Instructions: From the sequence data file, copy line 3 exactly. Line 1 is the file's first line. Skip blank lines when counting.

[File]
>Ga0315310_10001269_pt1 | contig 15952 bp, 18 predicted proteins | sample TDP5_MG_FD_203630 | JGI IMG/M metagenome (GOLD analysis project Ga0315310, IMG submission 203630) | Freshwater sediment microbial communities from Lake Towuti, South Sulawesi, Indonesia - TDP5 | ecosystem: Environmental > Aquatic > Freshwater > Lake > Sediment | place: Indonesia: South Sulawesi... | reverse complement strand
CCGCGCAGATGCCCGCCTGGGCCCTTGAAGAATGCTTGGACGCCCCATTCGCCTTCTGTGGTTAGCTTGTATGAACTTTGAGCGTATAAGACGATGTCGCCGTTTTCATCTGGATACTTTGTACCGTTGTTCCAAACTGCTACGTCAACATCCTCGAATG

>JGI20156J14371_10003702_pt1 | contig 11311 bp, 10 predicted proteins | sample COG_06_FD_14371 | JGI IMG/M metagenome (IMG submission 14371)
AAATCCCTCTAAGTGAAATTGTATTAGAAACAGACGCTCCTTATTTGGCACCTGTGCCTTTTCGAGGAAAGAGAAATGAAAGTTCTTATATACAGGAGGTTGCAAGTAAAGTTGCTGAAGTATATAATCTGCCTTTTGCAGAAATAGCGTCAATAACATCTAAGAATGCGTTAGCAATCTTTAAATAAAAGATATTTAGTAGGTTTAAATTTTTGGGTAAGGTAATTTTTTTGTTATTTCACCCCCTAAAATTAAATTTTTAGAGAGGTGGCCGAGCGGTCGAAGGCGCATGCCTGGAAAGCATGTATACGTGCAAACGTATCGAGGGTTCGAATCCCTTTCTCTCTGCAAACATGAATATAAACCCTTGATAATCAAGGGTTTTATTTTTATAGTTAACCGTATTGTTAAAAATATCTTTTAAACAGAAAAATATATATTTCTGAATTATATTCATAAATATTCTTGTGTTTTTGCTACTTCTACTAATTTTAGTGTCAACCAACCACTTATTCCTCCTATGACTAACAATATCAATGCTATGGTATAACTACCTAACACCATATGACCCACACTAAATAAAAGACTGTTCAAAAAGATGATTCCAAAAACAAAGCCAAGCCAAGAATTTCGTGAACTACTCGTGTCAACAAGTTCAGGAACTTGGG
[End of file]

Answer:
>JGI20156J14371_10003702_pt1 | contig 11311 bp, 10 predicted proteins | sample COG_06_FD_14371 | JGI IMG/M metagenome (IMG submission 14371)